pikas (lagomorphs) live at high elevations in the rocks and don’t hibernate

jeremy snacks on some homemade zucchini bread



On the 3-hour drive, we saw several bright shooting stars (it was the height of the Perseids meteor shower) despite a full moon and driving with our high-beams on. Pretty fantastic! The trailhead was empty except for one truck, which is rare for a fourteener trailhead in summer in Colorado – even on a weekday. We made our way up the valley under moonlight and headlamps until the skies brightened enough to see the trail unaided. Beaver ponds dammed much of the length of Stewart Creek and we spotted some beavers making home repairs and swimming in their ponds. Wildflowers flanked the trail for the first 5.5 miles and marmots and pikas whistled and chirped warnings to one another as we approached their habitat. Most of the climb is crammed into the last mile and a half of trail, but it was good trail with excellent scenery.

benchmark

view from the top

fueling up before heading back down

there’s a nice big drop off the west side of the summit



We didn’t dilly dally on the summit for long, mainly because there was a large dark cloud that had materialized out of thin air (literally – ha!) over the peak in the last ten minutes of our ascent. The air quality was poor compared to our typical crystal clear clean Colorado air, due to increased water vapor in the air from our monsoonal patterns (hence the big clouds popping up over the high peaks). I like summits for their unsurpassed views, but when you get to 14,000 feet the landscape is mostly rock and dirt which isn’t nearly as interesting to me without the presence of plants. On our way out, Jeremy and I paused for an early lunch break at the headwall of the basin leading to the summit. We sat in the rock-strewn meadowy slopes dotted with colorful wildflowers and particularly ambitious mushrooms, watching a herd of deer pick their way up the basin along a splashing stream of snow melt. “It’s such a perfect day,” Jeremy started softly. I turned to him, my mouth full of apple, singing, “I’m glad I spent it with you.”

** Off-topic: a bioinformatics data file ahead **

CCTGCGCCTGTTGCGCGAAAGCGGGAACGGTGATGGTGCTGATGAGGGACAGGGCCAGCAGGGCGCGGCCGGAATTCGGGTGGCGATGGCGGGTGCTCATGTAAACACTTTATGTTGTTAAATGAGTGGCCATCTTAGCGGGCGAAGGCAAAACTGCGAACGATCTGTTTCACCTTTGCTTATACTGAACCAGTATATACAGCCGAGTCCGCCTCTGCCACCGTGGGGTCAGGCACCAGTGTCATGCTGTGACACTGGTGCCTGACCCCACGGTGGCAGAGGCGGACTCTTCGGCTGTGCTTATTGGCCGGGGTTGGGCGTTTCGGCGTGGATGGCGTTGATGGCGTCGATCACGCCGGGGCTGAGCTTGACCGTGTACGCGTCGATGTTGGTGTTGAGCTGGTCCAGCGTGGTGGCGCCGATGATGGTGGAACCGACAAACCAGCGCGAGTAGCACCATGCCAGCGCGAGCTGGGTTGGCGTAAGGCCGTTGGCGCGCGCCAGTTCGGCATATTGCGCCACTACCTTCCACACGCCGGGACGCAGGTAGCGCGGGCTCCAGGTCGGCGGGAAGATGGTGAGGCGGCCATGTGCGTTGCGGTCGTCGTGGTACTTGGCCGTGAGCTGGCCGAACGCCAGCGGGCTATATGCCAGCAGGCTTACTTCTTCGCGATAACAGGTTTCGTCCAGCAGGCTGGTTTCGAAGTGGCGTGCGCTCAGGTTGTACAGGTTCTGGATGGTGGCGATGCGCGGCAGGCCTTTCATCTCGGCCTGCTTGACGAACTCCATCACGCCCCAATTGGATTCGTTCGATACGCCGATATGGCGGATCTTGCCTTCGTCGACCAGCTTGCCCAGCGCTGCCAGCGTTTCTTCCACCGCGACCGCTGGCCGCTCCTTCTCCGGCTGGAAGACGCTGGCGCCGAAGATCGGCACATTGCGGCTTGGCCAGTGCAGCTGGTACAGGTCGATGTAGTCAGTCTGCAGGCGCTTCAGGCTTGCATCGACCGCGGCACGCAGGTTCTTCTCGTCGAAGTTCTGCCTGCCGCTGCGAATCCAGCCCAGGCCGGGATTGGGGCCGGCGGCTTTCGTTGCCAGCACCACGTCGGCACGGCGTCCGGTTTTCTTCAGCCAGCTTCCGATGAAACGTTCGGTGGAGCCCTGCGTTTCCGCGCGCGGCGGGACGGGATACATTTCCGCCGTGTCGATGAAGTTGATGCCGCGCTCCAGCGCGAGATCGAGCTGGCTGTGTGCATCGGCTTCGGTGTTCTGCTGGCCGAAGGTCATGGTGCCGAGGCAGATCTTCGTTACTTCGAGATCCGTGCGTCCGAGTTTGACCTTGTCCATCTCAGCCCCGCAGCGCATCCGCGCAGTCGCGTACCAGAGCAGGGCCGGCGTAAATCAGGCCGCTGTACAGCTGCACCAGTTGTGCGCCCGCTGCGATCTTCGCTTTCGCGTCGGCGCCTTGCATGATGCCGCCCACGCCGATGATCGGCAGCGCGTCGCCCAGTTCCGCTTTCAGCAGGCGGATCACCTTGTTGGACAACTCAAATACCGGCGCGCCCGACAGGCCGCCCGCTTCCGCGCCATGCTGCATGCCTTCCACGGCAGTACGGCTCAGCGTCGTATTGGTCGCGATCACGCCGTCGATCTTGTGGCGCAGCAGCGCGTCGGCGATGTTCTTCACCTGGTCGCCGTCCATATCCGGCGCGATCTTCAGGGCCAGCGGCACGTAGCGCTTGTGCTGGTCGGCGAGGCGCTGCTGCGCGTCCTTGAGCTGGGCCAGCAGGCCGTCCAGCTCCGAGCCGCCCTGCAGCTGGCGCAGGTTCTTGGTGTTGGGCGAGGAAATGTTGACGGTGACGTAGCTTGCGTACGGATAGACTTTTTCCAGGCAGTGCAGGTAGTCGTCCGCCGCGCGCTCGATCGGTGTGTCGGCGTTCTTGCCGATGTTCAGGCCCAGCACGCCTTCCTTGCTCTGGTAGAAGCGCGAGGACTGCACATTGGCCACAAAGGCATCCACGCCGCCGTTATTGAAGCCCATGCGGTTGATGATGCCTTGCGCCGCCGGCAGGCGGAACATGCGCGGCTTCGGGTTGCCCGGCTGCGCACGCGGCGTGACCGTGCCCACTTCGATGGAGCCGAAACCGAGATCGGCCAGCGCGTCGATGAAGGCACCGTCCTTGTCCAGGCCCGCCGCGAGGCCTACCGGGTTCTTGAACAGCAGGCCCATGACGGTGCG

It’s all relative. I realize and accept (after some friends have told me so) that my idea of a perfect day is someone else’s idea of pure hell. Just like the very thought of shopping all day in a city – or worse, the suburbs – would make me homicidal. No, I’d much rather hit the trails before sunrise and pick huckleberries with a like-minded friend who loves to hike in the mountains as much as I do.


erin picks ripe huckleberries

frozen hucks from last year’s crop



The huckleberries are taking their time ripening up, but they will get there. I picked hucks well into mid-September last year. I’m finding more and more scattered groups with red to dark purple berries, but there isn’t enough to really pick a bunch and still leave plenty for the birds and bears right now. A couple of months ago I was wringing my hands over what to do with my last 1.5 pounds of frozen huckleberries when I finally decided to make the leap and try huckleberry sorbet. It required a pound of the precious berries.